Now, for the tenth anniversary of our invasion of Iraq, Chandrasekaran is back with what he claims are “five myths about Iraq.” His analysis is as distorted as ever.
Parts of Chandrasekaran’s piece are just silly. For example, he cites as “myth” the claim that “the Americans have all left” Iraq. Not so: 220 U.S. military personnel remain.
But has anyone said that every last American military-type has left Iraq? Chandrasekaran’s argument is a bit like saying I didn’t clean my house because I failed to dust the nightstand in the basement guest room.
Turning to more important questions, Chandrasekaran deems it a myth to say that “the troop surge succeeded.” He agrees, as he must, that the surge helped bring about a sharp decrease in sectarian violence. But another goal, he insists, was to bring about a grand bargain between the Sunnis, Shiites, and Kurds. This hasn’t happened.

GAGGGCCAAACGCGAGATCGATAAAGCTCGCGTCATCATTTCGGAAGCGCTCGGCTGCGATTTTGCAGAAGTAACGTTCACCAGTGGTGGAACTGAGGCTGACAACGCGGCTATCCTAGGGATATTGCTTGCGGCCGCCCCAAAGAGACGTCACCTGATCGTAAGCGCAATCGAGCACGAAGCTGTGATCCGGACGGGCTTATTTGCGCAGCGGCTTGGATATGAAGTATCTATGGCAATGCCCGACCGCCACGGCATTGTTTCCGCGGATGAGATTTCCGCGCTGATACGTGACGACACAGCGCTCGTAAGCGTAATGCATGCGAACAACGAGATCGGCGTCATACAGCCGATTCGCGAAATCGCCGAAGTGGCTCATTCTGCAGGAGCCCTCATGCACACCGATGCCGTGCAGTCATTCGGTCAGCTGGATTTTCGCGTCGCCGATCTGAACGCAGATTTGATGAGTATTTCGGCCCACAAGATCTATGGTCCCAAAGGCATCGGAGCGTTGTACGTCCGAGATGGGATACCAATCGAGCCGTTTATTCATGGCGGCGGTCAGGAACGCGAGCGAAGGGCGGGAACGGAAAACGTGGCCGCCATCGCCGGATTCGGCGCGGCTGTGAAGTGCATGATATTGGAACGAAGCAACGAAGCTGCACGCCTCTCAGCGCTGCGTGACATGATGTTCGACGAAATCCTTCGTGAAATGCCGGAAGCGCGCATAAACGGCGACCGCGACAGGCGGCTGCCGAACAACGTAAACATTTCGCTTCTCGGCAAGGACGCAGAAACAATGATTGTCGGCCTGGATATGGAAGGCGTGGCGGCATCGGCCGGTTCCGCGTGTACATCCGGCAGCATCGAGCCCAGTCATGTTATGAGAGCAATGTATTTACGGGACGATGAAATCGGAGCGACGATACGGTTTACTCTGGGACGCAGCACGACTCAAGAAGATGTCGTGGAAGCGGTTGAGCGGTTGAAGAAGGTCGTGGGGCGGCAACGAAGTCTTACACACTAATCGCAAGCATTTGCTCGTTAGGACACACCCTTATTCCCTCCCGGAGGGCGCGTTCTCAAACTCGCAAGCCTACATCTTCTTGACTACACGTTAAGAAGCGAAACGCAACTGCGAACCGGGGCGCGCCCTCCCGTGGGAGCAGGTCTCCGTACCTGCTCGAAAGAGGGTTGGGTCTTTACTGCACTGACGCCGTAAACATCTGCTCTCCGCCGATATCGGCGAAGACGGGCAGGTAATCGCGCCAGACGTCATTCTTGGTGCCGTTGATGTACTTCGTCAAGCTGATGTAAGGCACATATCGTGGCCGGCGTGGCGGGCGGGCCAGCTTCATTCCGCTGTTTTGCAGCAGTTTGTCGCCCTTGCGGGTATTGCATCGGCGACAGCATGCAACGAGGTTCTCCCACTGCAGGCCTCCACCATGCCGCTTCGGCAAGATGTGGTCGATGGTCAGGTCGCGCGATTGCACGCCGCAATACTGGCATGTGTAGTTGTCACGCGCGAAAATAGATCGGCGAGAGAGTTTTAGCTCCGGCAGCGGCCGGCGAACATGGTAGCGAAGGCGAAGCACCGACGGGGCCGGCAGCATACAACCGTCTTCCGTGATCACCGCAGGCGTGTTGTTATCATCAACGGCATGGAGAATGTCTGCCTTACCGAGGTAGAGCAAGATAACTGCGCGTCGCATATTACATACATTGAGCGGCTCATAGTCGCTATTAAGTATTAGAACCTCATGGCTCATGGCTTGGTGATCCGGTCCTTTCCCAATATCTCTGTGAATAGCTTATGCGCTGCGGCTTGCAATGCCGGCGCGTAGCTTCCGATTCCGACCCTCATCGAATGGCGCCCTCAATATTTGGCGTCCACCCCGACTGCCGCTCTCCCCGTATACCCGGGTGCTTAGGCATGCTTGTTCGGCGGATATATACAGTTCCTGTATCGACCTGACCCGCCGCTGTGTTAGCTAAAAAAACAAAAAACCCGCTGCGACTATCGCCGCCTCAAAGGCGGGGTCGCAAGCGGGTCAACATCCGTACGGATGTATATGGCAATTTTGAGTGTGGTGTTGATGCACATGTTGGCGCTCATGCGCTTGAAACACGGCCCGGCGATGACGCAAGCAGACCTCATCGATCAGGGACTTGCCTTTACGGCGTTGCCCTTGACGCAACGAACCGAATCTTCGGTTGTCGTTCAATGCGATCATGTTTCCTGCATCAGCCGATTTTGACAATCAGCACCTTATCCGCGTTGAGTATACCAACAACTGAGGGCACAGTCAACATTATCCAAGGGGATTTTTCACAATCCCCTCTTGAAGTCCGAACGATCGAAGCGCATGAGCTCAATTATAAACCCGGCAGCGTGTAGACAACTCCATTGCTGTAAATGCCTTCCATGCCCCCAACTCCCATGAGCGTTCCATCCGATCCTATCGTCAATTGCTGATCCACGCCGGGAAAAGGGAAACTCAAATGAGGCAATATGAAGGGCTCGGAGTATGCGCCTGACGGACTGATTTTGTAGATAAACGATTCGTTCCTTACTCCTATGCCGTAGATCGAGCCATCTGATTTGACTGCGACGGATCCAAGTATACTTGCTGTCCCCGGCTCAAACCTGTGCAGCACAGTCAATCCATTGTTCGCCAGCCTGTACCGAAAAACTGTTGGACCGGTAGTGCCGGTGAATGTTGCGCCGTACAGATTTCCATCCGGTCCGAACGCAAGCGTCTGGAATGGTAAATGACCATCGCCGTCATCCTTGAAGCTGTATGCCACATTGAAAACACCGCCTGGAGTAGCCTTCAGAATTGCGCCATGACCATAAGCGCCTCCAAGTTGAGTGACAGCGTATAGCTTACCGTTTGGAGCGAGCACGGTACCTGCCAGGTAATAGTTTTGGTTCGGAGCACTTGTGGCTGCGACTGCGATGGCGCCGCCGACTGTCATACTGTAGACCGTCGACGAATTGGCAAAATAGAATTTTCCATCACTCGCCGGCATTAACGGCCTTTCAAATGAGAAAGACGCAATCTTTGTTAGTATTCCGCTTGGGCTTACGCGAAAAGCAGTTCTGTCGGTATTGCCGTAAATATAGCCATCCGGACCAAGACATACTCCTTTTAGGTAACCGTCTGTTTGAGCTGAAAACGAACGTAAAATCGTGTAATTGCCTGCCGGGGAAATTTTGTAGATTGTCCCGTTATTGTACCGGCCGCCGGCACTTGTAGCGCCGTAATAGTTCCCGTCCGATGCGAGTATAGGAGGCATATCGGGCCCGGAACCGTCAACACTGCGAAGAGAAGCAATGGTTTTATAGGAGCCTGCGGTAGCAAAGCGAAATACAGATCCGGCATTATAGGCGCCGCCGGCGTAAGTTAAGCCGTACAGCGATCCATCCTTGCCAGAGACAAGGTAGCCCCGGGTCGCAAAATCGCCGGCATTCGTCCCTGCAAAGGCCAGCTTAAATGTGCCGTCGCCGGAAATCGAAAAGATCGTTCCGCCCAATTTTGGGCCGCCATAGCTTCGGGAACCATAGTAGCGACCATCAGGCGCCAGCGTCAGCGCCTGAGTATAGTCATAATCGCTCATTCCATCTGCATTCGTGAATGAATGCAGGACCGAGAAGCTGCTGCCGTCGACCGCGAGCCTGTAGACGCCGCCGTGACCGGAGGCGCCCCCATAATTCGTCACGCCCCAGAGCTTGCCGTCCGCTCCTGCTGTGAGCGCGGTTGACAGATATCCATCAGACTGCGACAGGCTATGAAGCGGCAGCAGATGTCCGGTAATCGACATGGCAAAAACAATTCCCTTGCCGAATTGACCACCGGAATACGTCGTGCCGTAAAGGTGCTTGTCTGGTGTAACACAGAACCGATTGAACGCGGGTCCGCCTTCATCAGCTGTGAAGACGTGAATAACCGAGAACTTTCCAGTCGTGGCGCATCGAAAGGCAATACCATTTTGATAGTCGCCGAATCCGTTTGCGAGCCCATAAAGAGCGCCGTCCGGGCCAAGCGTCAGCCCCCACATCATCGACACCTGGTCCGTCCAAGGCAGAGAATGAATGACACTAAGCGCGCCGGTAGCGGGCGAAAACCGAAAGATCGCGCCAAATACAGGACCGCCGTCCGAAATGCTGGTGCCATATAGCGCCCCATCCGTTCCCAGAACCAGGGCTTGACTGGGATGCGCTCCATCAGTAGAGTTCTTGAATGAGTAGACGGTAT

By the same kind of reasoning, Chandrasekaran could argue that the Union’s Civil War effort didn’t succeed because, although it defeated the rebellion, it didn’t lead to a harmonious reconstruction or to real freedom for most southern Blacks. Under any fair-minded analysis, a military operation succeeds if it accomplishes its core military objectives, even though some hoped-for political consequences don’t follow.
The military objectives of the surge were (1) to curtail the sectarian violence that was tearing Iraq apart and (2) to deal a major, Sunni Arab assisted blow to al Qaeda (a goal Chandrasekaran neglects to mention). The surge accomplished both. That’s more than good enough for government work.
Al Qaeda in Iraq has staged a comeback. But that’s due to post-surge developments including decisions by the Obama administration. The revival of al Qaeda in Iraq does not demonstrate that the surge didn’t succeed, any more than the rise of the Ku Klux Klan shows the Civil War effort to have been a failure.
Tomorrow, I will attend an AEI program that looks back at the Iraq war. I hope, as a result, to have more to say about the surge and related matters.